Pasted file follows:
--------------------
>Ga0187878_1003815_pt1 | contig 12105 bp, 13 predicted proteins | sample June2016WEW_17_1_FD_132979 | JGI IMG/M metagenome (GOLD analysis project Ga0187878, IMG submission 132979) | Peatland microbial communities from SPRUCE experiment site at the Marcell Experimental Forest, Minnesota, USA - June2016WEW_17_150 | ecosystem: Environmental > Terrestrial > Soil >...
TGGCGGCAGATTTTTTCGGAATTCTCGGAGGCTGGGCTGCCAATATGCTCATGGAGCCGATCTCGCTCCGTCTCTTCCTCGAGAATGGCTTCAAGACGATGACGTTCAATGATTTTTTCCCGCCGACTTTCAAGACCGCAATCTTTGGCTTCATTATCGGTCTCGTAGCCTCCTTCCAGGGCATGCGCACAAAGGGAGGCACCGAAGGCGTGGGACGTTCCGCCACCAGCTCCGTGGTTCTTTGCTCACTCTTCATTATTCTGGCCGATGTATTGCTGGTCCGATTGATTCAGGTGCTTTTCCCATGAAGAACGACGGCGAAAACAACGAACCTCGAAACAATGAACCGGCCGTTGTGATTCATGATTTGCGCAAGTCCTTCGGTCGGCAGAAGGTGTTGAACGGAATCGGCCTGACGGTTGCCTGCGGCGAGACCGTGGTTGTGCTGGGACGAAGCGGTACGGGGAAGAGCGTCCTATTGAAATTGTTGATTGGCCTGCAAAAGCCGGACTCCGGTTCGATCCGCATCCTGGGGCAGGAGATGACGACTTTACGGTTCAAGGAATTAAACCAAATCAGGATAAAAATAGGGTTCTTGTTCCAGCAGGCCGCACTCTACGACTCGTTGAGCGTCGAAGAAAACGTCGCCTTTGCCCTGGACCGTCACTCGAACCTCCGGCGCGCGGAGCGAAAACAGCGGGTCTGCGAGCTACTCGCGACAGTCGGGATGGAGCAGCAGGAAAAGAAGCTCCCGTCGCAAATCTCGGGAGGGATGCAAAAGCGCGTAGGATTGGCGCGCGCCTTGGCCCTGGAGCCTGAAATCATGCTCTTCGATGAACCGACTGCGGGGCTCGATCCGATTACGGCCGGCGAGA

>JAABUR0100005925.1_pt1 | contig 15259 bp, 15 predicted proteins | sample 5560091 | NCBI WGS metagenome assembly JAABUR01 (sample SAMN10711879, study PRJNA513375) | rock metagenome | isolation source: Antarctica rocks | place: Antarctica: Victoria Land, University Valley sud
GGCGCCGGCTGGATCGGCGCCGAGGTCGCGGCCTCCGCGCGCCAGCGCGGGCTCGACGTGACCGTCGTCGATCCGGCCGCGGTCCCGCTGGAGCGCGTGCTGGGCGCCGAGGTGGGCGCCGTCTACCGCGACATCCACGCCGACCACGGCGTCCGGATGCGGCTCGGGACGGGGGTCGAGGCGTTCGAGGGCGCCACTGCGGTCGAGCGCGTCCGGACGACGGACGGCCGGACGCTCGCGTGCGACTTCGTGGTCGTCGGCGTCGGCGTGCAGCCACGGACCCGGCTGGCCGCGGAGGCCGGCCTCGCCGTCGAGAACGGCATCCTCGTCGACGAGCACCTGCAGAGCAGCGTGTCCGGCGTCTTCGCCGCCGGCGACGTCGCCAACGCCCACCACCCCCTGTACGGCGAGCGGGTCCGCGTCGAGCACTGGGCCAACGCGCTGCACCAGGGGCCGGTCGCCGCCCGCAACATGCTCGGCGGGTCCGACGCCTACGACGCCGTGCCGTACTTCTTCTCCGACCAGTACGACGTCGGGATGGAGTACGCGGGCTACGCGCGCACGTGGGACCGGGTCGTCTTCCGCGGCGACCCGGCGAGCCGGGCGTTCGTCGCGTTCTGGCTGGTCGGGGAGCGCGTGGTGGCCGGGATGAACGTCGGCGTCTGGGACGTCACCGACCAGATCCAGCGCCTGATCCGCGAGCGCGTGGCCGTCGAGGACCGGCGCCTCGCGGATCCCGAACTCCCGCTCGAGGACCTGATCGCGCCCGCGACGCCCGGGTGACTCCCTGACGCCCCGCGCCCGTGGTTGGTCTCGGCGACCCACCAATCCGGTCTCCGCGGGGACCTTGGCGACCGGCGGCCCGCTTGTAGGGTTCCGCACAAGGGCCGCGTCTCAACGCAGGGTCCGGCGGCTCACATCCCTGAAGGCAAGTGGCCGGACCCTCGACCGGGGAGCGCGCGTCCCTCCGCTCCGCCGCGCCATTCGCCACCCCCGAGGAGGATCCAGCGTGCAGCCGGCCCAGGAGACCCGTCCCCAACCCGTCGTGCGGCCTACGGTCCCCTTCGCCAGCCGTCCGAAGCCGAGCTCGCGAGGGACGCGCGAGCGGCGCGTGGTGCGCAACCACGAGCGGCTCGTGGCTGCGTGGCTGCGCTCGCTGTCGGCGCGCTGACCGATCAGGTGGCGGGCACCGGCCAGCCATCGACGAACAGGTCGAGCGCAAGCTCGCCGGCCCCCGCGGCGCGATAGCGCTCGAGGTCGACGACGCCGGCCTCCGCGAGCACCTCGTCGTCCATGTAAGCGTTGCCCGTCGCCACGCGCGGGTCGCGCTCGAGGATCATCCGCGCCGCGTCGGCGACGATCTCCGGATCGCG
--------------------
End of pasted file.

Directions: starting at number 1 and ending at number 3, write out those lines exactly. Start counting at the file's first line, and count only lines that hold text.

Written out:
>Ga0187878_1003815_pt1 | contig 12105 bp, 13 predicted proteins | sample June2016WEW_17_1_FD_132979 | JGI IMG/M metagenome (GOLD analysis project Ga0187878, IMG submission 132979) | Peatland microbial communities from SPRUCE experiment site at the Marcell Experimental Forest, Minnesota, USA - June2016WEW_17_150 | ecosystem: Environmental > Terrestrial > Soil >...
TGGCGGCAGATTTTTTCGGAATTCTCGGAGGCTGGGCTGCCAATATGCTCATGGAGCCGATCTCGCTCCGTCTCTTCCTCGAGAATGGCTTCAAGACGATGACGTTCAATGATTTTTTCCCGCCGACTTTCAAGACCGCAATCTTTGGCTTCATTATCGGTCTCGTAGCCTCCTTCCAGGGCATGCGCACAAAGGGAGGCACCGAAGGCGTGGGACGTTCCGCCACCAGCTCCGTGGTTCTTTGCTCACTCTTCATTATTCTGGCCGATGTATTGCTGGTCCGATTGATTCAGGTGCTTTTCCCATGAAGAACGACGGCGAAAACAACGAACCTCGAAACAATGAACCGGCCGTTGTGATTCATGATTTGCGCAAGTCCTTCGGTCGGCAGAAGGTGTTGAACGGAATCGGCCTGACGGTTGCCTGCGGCGAGACCGTGGTTGTGCTGGGACGAAGCGGTACGGGGAAGAGCGTCCTATTGAAATTGTTGATTGGCCTGCAAAAGCCGGACTCCGGTTCGATCCGCATCCTGGGGCAGGAGATGACGACTTTACGGTTCAAGGAATTAAACCAAATCAGGATAAAAATAGGGTTCTTGTTCCAGCAGGCCGCACTCTACGACTCGTTGAGCGTCGAAGAAAACGTCGCCTTTGCCCTGGACCGTCACTCGAACCTCCGGCGCGCGGAGCGAAAACAGCGGGTCTGCGAGCTACTCGCGACAGTCGGGATGGAGCAGCAGGAAAAGAAGCTCCCGTCGCAAATCTCGGGAGGGATGCAAAAGCGCGTAGGATTGGCGCGCGCCTTGGCCCTGGAGCCTGAAATCATGCTCTTCGATGAACCGACTGCGGGGCTCGATCCGATTACGGCCGGCGAGA

>JAABUR0100005925.1_pt1 | contig 15259 bp, 15 predicted proteins | sample 5560091 | NCBI WGS metagenome assembly JAABUR01 (sample SAMN10711879, study PRJNA513375) | rock metagenome | isolation source: Antarctica rocks | place: Antarctica: Victoria Land, University Valley sud